The Grangemouth dispute: how can a single refinery shatter Scotland’s independence dream?


A la veille du référendum de 2014 sur l’indépendance, la menace de fermeture de l’unique raffinerie d’Ecosse à Grangemouth pourrait remettre en cause tout le processus d’indépendance engagé par le parti nationaliste écossais.


For some Scots, Scotland’s independence is an essential political goal. Their dream is to see Scotland become once again an independent sovereign state. It is supported most prominently by the Scottish National Party (the SNP, a nationalist party). Seventy-two (out of 129) of the seats in the Scottish Parliament, Holyrood , are currently held by members who are pro-independence.

Historically the independence movement re-emerged in the 1970s . Indeed, in 1975 , the discovery of significant oil reserves in the North Sea, “Scotland’s oil”, made it possible for the independence movement to foresee complete economic autonomy from the United Kingdom. In 1979, a devolution that is to say a decentralization of powers from the central government to the Scottish government, was proposed by referendum but a minority of Scottish people approved the reform. The SNP finally gained momentum in 2006 with its parliamentary victory against the Scottish Labour Party which had led the country for half a century.

A national referendum is to be held in Scotland on 18 September 2014 to decide whether or not Scotland is to become an independent country. But while the independence process seems to be finally engaged, recent events in Grangemouth seem to challenge the dream of Scottish independence.


What exactly happened?

As the result of ten years of labour conflict, Ineos, a Swiss chemical firm, announced on October 23rd it would close the chemical complex next to its oil refinery in Grangemouth. Faced with important losses and global competition, the firm wants to invest £300m in a massive modernization of the site to reduce its production costs. But according to the management, such a project has to be followed by cuts in labour costs; otherwise it would not be economic. As the petrochemical shutdown concerned directly 800 jobs and threatened the refinery itself, the union eventually accepted the plan on October 25th.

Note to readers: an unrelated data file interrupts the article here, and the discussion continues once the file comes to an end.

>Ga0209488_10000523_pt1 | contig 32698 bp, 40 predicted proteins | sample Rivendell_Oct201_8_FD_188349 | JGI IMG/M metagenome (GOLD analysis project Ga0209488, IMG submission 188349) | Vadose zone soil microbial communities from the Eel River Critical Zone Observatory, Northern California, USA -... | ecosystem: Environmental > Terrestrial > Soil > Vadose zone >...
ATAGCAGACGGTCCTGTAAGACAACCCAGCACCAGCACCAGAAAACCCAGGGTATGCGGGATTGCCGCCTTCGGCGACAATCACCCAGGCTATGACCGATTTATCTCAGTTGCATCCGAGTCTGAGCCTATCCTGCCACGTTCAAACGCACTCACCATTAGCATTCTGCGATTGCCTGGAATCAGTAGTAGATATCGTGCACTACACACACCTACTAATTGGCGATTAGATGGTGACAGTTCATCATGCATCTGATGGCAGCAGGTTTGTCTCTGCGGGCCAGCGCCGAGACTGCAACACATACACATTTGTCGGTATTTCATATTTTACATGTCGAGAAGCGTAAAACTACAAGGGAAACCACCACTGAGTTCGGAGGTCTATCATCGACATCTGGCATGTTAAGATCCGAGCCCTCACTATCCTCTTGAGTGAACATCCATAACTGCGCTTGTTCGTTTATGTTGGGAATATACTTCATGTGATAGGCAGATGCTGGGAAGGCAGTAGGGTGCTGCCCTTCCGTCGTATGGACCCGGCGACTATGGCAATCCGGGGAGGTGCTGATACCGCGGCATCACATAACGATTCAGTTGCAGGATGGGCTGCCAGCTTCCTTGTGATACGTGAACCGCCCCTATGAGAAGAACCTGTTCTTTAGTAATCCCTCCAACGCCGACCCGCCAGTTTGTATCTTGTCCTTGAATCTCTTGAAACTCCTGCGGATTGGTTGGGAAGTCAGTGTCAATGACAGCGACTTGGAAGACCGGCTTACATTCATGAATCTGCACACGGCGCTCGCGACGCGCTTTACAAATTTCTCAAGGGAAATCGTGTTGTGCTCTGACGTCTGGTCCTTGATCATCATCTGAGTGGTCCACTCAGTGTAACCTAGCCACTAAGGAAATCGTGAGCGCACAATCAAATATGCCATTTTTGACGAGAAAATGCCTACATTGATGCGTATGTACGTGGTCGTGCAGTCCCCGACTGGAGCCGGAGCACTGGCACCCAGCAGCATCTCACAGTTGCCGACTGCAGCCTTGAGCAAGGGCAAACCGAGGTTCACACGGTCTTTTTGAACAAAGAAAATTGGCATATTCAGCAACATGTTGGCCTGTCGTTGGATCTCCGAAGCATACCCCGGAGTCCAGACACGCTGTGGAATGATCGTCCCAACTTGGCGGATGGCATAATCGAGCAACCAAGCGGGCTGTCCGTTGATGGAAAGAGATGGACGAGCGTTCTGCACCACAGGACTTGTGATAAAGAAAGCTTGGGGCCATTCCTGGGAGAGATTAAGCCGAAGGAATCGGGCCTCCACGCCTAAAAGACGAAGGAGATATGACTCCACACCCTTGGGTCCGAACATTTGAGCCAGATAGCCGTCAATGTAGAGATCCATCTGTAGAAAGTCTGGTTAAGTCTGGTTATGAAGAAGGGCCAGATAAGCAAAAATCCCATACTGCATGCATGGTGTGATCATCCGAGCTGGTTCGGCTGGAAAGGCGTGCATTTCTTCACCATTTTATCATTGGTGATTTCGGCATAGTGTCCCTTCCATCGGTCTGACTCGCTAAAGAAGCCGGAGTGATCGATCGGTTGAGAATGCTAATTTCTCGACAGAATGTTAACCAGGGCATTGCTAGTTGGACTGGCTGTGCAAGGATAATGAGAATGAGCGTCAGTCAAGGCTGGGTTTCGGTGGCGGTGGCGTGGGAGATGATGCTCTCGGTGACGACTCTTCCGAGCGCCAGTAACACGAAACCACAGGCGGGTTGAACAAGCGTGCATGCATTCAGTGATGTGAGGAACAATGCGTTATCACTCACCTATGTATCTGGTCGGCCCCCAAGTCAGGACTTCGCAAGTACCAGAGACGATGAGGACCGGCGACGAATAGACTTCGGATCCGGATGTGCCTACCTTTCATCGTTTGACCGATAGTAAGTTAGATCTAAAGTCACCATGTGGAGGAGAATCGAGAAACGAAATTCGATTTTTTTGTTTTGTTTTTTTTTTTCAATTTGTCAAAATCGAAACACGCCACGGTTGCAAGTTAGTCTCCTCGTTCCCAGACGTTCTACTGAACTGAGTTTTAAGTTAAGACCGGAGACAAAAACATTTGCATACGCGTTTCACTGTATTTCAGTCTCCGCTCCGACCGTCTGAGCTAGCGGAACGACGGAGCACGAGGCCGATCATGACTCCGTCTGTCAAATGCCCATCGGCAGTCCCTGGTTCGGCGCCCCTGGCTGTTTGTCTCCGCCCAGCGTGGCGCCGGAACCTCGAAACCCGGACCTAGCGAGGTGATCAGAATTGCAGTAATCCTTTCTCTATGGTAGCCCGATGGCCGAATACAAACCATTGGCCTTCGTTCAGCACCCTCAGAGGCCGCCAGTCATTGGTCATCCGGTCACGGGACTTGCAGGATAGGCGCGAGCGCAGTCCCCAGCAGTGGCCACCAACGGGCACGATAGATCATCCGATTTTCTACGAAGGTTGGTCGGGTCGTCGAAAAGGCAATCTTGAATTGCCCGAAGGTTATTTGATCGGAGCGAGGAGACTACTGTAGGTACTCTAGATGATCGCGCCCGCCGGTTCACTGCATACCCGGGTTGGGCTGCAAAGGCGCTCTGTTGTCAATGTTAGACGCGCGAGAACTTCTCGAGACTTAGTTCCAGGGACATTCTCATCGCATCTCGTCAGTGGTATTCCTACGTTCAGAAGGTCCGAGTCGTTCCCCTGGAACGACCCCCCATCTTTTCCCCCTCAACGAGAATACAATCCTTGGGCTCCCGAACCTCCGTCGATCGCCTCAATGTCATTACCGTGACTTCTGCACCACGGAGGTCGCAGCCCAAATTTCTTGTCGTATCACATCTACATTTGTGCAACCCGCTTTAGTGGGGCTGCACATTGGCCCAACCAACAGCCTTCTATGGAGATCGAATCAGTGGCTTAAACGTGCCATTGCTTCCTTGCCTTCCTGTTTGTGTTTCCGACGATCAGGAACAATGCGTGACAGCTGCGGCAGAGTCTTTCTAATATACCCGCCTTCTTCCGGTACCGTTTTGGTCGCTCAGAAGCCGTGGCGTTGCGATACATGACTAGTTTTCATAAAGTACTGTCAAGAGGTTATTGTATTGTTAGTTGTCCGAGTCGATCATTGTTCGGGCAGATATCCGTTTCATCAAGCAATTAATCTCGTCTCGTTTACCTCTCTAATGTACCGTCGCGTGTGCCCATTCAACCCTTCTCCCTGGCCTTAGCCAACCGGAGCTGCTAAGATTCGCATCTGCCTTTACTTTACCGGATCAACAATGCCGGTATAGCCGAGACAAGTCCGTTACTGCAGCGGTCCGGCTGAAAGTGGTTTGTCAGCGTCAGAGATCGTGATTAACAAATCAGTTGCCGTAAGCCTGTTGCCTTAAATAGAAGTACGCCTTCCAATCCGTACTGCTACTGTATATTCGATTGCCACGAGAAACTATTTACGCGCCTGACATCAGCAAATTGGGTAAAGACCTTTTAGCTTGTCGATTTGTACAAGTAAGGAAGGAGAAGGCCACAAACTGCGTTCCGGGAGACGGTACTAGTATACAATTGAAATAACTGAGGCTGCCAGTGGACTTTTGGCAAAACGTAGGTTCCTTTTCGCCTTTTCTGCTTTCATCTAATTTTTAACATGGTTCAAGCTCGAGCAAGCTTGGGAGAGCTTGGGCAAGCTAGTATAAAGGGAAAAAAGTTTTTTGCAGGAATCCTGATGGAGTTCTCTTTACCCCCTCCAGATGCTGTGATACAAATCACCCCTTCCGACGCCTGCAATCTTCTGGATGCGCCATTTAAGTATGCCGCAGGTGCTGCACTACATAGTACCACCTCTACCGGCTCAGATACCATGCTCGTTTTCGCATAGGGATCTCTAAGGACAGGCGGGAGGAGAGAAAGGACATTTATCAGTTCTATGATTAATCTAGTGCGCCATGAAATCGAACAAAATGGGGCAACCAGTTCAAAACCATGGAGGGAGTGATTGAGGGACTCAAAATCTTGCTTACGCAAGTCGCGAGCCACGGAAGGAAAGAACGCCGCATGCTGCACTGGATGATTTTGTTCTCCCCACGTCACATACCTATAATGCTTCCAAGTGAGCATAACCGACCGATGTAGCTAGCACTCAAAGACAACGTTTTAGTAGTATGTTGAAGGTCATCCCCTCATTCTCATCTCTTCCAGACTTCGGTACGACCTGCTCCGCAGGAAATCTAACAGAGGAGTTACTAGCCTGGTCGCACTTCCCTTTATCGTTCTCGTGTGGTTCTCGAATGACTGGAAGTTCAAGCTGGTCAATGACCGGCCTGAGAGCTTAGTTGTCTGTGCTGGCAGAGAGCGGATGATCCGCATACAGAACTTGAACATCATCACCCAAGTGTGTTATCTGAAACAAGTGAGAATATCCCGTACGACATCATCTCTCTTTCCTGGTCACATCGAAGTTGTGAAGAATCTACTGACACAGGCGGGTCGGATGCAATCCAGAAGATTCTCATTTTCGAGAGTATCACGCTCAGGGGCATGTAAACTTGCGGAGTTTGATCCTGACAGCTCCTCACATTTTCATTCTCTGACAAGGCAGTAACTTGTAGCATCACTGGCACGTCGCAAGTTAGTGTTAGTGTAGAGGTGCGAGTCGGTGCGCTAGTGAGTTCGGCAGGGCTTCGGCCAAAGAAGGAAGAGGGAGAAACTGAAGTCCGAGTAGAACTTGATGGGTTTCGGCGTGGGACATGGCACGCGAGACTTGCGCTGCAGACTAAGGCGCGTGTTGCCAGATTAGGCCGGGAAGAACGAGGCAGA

More than an economic disaster for the region, the possibility of the shutdown impacts something else: the very idea of Scottish independence.

How could the Grangemouth situation jeopardize the independence project?

As Grangemouth is the sole refinery in all of Scotland and adds £1 billion a year to the Scottish economy, the Scottish National Party has always considered it as the key economic argument in the case for independence. For months “It’s Scotland’s oil” was one of the most popular political slogans in the country. If Scotland were to become independent, the distribution of territorial waters would give the new state 90% of the North Sea oil reserves and could generate more than £54 billion in the five next years.

Thus, a shutdown would have terrible consequences for the nationalists: if Grangemouth disappears, where will the crude be stocked and refined? In the UK. Concerning the infrastructures, the United Kingdom would thus be eventually indivisible.

Grangemouth is therefore a name that Alex Salmond, the Scottish PM can expect to hear a lot more about: it seriously undermines the belief in Scotland’s ability to make its way through the global economy and the international community. Because actually, what is an oil-producing country without refinery capacities? A nonsense.



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